Once upon a time I was a pioneer transsexual activist. That was long ago before the word transgender was used.
I was a hippie when being a hippie meant being an outlaw.
I was a second wave feminist and a lesbian feminist. Among my Facebook friends are founding members of the Black Panther Party and SDS. I was a member of SDS.
I was so young and crazy brave and absolutely certain.
It was so long ago and now I am an inconvenient relic who gives lie to revisionist history of that era.
I have no place in the modern SJW movement of fame seeking social justice activists who live to score points based on lynching others for the thought crimes of non-conformity to the rigid ideologies of their movements.
Fahrenheit 451, 1984, Brave New World along with Vonnegut’s books were the literature of my time. I am clueless as to what drives the thinking of today.
So I dropped out.
Now I am part of a movement that lives frugally.
A friend recently said to me, “You’ve always been an outlaw.”
I refused to be part of this new movement.
I’d rather return to my outlaw hippie roots.
As for Social Justice… I support the concept. But I oppose the methods used by the SJW crowd which seem little more than the activities of lynch mobs both virtual and real as they seem to share too many common traits associated with those who brought us both fascism and the Chinese Cultural Revolution of the 1960s.
From Medium via Loree Cook-Daniels on Facebook: https://medium.com/@aristoNYC/social-justice-bullies-the-authoritarianism-of-millennial-social-justice-6bdb5ad3c9d3
Apr 8, 2014
Social justice, as a concept, has existed for millennia — at least as long as society has had inequity and inequality and there were individuals enlightened enough to question this. When we study history, we see, as the American Transcendentalist Theodore Parker famously wrote, “the arc [of the moral universe]…bends towards justice.” And this seems relatively evident when one looks at history as a single plot line. Things improve. And, if history is read as a book, the supporters of social justice are typically deemed the heroes, the opponents of it the villains.
And perhaps it’s my liberal heart speaking, the fact that I grew up in a liberal town, learned US history from a capital-S Socialist, and/or went to one of the most liberal universities in the country, but I view this is a good thing. The idea that societal ills should be remedied such that one group is not given an unfair advantage over another is not, to me, a radical idea.
But millennials are grown up now — and they’re angry. As children, they were told that they could be anything, do anything, and that they were special. As adults, they have formed a unique brand of Identity Politics wherein the groups with which one identifies is paramount. With such a strong narrative that focuses on which group one belongs to, there has been an increasing balkanization of identities. In an attempt to be open-minded toward other groups and to address social justice issues through a lens of intersectionality, clear and distinct lines have been drawn between people. One’s words and actions are inextricable from one’s identities. For example: this is not an article, but an article written by a straight, white, middle-class (etc.) male (and for this reason will be discounted by many on account of how my privilege blinds me — more on this later).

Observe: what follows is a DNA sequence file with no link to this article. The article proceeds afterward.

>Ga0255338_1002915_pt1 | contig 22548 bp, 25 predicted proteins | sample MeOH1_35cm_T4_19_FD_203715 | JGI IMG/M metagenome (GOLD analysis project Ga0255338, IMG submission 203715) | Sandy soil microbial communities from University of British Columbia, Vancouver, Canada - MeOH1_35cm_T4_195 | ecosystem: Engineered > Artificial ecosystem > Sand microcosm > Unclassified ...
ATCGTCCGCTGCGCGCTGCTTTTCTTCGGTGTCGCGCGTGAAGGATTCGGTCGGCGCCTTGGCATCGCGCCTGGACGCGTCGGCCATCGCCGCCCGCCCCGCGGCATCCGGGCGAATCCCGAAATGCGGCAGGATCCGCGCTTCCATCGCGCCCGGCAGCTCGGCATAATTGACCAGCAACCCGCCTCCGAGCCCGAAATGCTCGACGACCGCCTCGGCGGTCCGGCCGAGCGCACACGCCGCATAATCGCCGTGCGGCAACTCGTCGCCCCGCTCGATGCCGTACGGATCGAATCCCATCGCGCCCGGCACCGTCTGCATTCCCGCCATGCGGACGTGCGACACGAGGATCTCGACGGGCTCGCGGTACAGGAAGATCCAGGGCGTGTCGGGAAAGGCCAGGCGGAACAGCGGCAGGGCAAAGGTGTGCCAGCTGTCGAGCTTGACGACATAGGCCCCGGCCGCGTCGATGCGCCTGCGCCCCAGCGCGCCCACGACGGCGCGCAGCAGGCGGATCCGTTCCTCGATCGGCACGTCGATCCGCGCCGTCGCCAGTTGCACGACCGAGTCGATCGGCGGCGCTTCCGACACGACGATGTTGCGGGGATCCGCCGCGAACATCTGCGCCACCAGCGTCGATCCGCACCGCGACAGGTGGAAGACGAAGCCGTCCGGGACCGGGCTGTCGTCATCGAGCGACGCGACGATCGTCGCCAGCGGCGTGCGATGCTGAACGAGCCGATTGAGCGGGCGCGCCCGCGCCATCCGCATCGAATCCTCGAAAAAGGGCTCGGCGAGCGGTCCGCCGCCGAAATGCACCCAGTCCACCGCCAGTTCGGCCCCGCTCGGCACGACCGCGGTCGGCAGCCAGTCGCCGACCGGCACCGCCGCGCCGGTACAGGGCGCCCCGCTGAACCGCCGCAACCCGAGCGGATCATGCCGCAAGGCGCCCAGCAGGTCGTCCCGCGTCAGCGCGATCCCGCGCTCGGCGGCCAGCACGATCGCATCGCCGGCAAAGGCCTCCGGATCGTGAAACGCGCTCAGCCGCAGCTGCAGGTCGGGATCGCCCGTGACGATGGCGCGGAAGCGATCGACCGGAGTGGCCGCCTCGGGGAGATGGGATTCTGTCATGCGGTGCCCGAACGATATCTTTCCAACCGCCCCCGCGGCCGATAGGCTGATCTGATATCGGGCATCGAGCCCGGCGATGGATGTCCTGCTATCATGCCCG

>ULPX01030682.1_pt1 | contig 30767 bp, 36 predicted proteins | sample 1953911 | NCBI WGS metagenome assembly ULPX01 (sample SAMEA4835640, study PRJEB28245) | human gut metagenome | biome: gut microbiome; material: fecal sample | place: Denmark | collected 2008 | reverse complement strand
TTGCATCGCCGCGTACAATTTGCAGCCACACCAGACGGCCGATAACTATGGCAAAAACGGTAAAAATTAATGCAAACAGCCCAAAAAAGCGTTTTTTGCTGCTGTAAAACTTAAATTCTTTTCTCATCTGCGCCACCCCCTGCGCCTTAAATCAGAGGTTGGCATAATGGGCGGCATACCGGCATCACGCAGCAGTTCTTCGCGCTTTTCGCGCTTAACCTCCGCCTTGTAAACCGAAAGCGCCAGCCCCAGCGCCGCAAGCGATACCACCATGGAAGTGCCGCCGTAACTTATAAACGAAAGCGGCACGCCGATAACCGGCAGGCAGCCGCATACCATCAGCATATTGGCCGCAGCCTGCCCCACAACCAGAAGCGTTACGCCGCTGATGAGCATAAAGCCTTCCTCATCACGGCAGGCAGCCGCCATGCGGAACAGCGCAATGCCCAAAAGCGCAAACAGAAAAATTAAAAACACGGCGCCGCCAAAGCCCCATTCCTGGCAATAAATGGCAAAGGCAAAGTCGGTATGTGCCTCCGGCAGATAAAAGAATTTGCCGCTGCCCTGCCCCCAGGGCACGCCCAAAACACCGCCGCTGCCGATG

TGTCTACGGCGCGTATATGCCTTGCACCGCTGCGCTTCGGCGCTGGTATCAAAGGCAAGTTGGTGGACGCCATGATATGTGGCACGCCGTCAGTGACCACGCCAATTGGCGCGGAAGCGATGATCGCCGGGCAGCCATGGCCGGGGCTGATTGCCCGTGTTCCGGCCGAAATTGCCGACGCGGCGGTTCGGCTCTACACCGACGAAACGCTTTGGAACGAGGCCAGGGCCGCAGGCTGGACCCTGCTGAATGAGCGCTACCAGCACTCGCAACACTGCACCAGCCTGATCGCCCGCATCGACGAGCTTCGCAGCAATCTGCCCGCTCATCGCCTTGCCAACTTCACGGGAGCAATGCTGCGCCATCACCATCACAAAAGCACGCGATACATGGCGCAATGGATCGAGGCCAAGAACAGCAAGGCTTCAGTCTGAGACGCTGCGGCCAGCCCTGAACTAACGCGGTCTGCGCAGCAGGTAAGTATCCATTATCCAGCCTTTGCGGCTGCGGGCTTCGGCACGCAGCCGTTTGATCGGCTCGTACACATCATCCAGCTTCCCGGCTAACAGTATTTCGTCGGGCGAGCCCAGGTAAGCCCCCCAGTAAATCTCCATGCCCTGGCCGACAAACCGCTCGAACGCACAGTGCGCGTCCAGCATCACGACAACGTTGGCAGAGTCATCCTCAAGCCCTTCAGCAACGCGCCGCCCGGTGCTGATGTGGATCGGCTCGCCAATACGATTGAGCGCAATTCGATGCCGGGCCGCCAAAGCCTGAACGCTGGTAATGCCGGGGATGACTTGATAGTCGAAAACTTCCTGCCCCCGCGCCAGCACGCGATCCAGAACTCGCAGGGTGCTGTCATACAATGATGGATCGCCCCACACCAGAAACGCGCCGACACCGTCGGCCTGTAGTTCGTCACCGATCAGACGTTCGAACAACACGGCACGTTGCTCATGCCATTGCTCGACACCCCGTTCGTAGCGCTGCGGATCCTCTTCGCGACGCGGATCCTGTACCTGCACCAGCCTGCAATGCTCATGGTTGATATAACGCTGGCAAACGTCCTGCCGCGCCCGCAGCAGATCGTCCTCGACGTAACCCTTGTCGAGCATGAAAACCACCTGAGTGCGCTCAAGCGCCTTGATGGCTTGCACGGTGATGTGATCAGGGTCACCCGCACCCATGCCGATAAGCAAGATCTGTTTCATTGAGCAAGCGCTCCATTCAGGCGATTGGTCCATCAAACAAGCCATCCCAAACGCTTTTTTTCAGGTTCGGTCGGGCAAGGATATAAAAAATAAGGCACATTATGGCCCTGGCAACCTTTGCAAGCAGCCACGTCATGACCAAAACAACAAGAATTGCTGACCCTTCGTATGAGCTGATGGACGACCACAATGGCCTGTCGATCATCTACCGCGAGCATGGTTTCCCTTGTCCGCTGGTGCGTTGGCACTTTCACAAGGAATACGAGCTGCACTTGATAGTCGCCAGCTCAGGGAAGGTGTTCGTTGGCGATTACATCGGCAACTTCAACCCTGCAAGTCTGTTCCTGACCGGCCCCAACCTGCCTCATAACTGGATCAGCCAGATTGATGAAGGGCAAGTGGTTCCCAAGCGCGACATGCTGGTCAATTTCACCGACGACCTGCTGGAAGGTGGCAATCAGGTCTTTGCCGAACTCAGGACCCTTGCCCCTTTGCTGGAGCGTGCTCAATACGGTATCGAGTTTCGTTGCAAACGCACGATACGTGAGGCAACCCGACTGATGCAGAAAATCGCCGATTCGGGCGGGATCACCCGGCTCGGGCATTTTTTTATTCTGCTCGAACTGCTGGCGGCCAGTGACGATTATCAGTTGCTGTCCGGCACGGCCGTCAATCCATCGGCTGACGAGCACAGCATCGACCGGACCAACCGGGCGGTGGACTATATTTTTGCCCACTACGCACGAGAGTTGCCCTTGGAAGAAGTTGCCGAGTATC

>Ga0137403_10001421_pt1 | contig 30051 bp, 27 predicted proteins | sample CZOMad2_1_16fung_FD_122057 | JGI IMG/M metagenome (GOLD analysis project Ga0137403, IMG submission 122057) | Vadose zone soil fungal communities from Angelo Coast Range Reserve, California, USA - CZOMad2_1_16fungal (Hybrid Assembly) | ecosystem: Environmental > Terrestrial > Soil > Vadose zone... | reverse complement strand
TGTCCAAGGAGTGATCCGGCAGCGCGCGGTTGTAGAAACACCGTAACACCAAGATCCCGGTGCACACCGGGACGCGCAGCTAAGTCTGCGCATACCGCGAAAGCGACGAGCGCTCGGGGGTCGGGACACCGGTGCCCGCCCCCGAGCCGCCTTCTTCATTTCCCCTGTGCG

And while that’s well and good (that is — pride in oneself and in one’s identity), the resulting sociopolitical culture among millennials and their slightly older political forerunners is corrosive and destructive to progress in social justice. And herein lies the problem — in attempting to solve pressing and important social issues, millennial social justice advocates are violently sabotaging genuine opportunities for progress by infecting a liberal political narrative with, ironically, hate.
Many will understand this term I used — millennial social justice advocates — as a synonym to the pejorative “social justice warriors.” It’s a term driven to weakness through overuse, but it illustrates a key issue here: that, sword drawn and bloodthirsty, millennial social justice advocates have taken to verbal, emotional — and sometimes physical — violence.
In a dazzlingly archetypical display of horseshoe theory, this particular brand of millennial social justice advocates have warped an admirable cause for social, economic, and political equality into a socially authoritarian movement that has divided and dehumanized individuals on the basis of an insular ideology guised as academic theory. The modern social justice movement launched on Twitter, Tumblr, Facebook, Jezebel, Slate, Huffington Post, et al. is far more reminiscent of a Red Scare (pick one) than the Civil Rights Movement.
When George Orwell wrote Nineteen Eighty-Four (and here some will lambast me for picking a white male author from a historically colonialist power despite the fact that he fought and wrote against this colonialism), he wrote it to warn against the several dangers of extremism on either side of the political spectrum. Orwell’s magnum opus is about authoritarianism on both ends of the political spectrum. If the arc of the moral universe bends toward justice, then the arc of the political spectrum bends toward authoritarianism at both ends.